A major fire on Wednesday severely damaged a landmark 17th century Paris mansion once home to Voltaire, destroying artwork dating back several centuries.
The Hotel Lambert mansion was bought by the Qatari royal family in 2007 and was undergoing controversial renovations.
Fire department sources told AFP they believed the blaze was accidental and connected with the renovations.
The blaze at the mansion located on the Ile Saint-Louis overlooking the river Seine broke out around 1:30am (2330 GMT Tuesday) and spread quickly, fire officials said.
Murals, paintings and frescoes, including some by celebrated French painter Charles Le Brun succumbed to the flames.
Culture Minister Aurelie Filippetti visited the scene saying afterwards that the fire had “caused very serious damage to an essential part of Paris’s heritage, some of which is irreversible.”
Dozens of firefighters fought the blaze for some six hours.
It was believed to have started on the roof of the UNESCO-listed mansion.
The fire “spread pretty fast because the building is empty and in the midst of renovation”, fire service Lieutenant-Colonel Pascal Le Testu told AFP.
“The operation was complicated because the structure is fragile,” he said.
Le Testu said the damage appeared to be extensive.
“The roof was completely devastated and the structure is weakened,” due to the collapse of a staircase and other parts of the building, he said.
He said the building’s famed frescoes by Le Brun in the “Gallery of Hercules” were also “severely damaged by smoke and water”.
Filippetti said the “Cabinet des Bains” — a series of murals and frescoes painted by Eustache Le Sueur — had also been completely destroyed.
She said the cause of the fire had not yet been determined and that police were investigating.
Filippetti said the Qatari royal family had already been in touch with the government and city of Paris to promise to do “everything possible to restore this magnificent part of Paris’s heritage”.
Around a dozen neighbours were evacuated and one firefighter was slightly injured.
Built in the 1640s at the eastern tip of Ile Saint-Louis, the mansion was designed for a wealthy financier, Nicolas Lambert, by the architect Louis Vau, who went on to oversee an expansion of the Chateau de Versailles for Louis XIV.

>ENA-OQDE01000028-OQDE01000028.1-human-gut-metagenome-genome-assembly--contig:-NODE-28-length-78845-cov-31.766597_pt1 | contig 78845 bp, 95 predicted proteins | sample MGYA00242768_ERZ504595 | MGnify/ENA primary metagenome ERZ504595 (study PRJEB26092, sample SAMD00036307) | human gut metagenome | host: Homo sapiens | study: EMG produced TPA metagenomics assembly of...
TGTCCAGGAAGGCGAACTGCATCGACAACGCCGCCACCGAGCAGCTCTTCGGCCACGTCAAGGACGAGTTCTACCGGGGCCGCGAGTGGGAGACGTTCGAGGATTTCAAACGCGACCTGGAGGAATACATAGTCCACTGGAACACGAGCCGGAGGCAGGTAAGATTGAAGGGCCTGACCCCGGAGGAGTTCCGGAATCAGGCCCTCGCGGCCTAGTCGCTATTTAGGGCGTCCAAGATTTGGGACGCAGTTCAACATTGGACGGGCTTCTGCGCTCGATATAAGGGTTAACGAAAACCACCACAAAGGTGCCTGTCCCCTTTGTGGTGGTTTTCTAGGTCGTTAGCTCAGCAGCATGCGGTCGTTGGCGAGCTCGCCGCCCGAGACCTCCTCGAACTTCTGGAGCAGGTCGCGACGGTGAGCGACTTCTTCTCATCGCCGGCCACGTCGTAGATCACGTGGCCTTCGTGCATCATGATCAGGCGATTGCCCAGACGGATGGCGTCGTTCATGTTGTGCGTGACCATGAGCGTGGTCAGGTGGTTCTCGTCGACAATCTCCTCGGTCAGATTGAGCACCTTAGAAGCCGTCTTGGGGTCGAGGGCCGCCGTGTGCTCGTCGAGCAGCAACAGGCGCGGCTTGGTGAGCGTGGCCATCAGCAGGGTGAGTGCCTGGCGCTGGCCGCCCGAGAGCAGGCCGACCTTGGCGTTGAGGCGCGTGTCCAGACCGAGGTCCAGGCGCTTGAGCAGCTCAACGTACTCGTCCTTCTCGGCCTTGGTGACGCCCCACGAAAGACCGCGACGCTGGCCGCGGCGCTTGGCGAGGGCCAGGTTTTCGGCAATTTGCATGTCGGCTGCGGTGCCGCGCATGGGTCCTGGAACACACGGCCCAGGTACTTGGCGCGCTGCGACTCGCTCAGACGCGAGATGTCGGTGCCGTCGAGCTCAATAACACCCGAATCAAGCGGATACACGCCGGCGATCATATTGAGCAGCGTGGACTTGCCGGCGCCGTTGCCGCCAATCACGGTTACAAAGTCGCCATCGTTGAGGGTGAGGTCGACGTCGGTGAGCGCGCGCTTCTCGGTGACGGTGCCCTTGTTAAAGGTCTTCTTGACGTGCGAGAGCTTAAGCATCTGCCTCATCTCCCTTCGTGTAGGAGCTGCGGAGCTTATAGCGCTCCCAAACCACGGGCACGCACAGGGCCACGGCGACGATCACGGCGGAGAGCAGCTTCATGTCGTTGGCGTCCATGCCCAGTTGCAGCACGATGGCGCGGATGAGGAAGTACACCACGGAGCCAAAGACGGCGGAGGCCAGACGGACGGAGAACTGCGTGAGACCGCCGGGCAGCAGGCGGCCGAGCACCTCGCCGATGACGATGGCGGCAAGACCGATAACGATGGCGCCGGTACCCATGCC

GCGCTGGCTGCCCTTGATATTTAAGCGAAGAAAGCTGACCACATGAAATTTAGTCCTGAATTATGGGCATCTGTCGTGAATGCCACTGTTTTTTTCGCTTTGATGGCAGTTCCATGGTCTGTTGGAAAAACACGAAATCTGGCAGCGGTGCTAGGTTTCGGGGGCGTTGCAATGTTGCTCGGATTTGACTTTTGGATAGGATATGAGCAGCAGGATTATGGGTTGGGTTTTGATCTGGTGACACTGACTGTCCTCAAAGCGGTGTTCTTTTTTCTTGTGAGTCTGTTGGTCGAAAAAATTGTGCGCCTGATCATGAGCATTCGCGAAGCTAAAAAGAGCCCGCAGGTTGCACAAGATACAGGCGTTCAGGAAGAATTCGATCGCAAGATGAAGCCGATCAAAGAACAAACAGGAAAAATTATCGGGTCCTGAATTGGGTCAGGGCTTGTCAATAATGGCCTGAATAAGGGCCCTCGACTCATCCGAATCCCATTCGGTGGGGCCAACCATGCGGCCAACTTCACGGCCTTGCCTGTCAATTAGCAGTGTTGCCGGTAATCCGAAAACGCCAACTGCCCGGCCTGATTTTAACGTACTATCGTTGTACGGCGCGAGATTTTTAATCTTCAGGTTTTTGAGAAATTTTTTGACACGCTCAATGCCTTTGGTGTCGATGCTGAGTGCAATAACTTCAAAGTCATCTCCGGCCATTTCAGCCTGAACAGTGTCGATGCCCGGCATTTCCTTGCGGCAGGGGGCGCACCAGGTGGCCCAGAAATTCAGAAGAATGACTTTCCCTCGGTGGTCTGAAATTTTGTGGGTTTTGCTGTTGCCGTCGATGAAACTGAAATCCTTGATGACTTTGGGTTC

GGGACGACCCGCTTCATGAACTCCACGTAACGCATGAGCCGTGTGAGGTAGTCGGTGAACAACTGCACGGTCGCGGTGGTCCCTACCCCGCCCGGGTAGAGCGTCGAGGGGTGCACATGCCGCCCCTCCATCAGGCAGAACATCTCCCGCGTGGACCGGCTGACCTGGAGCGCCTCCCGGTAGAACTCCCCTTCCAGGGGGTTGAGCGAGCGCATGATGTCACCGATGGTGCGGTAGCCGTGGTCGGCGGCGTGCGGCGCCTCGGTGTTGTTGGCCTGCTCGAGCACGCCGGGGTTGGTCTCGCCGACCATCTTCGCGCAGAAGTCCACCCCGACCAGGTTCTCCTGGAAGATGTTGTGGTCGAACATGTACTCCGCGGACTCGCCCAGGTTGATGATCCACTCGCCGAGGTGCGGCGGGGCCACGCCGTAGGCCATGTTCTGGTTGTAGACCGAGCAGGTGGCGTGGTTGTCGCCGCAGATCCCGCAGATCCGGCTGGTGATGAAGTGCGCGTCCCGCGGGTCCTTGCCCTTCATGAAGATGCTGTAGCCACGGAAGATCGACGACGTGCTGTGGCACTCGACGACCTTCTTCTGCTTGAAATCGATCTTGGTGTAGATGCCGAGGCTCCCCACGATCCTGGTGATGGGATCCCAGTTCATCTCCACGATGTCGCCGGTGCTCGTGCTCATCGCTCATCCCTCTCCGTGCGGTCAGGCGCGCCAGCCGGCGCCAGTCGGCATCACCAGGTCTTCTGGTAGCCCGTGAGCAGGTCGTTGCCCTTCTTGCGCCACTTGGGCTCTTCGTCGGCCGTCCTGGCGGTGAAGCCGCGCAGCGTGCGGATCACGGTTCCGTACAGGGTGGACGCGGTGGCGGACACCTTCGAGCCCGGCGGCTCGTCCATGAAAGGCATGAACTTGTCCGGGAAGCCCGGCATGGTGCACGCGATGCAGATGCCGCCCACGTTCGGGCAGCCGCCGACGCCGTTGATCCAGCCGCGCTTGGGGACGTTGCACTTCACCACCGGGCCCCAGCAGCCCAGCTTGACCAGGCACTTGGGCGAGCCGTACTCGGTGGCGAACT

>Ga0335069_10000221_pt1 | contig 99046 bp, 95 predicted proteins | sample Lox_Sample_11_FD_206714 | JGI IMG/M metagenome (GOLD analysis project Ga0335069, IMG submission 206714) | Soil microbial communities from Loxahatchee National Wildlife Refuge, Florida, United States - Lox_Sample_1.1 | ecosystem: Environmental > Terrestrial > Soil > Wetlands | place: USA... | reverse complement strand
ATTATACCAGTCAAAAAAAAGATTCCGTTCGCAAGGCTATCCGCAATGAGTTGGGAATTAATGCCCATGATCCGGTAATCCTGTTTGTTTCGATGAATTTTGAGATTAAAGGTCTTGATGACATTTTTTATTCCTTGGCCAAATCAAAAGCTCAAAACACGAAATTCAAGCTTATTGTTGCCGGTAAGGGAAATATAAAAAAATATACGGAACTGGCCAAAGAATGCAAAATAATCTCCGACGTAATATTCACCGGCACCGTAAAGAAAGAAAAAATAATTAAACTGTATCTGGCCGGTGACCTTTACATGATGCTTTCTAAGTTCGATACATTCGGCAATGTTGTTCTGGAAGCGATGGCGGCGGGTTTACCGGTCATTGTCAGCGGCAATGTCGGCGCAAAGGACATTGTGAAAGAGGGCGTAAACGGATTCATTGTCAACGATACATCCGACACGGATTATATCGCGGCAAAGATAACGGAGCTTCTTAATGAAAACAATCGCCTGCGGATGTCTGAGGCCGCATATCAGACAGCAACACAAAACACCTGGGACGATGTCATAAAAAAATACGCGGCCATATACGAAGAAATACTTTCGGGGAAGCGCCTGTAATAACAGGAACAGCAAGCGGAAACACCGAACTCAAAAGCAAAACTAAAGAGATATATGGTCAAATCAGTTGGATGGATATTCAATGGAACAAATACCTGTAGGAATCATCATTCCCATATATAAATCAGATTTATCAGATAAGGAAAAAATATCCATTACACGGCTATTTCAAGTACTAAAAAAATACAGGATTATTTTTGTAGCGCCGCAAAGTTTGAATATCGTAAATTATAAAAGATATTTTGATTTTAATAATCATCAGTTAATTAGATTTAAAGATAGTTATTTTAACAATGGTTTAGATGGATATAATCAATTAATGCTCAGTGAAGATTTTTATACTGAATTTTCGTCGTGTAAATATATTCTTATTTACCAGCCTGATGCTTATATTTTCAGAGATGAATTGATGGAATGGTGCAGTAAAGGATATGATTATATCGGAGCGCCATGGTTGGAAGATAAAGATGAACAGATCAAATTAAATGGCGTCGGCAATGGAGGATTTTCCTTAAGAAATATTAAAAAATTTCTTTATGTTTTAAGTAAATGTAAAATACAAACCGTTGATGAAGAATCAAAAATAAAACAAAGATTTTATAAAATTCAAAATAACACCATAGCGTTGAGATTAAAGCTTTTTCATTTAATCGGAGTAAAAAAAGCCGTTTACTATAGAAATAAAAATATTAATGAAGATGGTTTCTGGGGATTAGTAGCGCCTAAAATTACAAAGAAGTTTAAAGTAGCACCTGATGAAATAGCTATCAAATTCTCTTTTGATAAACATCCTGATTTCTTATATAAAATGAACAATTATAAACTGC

The mansion is considered one of the finest examples of mid-17th-century French architecture, featuring frescoes by Le Brun and other masters of the day.
Over the years the mansion played home to many illustrious figures including the 18th-century philosopher Voltaire who used it as a love nest. It was also used as a political headquarters for Polish exiles in the following century.
Its acquisition by the Qatari royal family, which enjoys strong diplomatic ties with France, sparked a dispute as heritage campaigners feared they would destroy a cultural gem.
Plans for large-scale renovations, including the installation of a parking area and vehicle lift, were initially blocked by a French court following complaints from activists and neighbours.
Qatar’s royal family took over the building in 2007 from the Rothschild banking dynasty for some 60 million euros ($85 million).
Supporters of the Qatari family’s plans said the mansion had been neglected and damaged over the centuries and was in desperate need of repairs.
Some also suggested the criticism was rooted in opposition to seeing foreigners buy exclusive properties in rarefied central Paris.
The dispute was finally resolved in January 2010 when an agreement was signed with a heritage association after weeks of delicate government-supervised negotiations.
Qatar’s royal family has become a major investor in France, buying up prestige properties, investing in flagship companies such as energy giant Total and media group Vivendi, and purchasing football club Paris Saint-Germain.
The French foreign ministry estimates that Qatar has invested at least $15 billion (12 billion euros) in France over the last five years.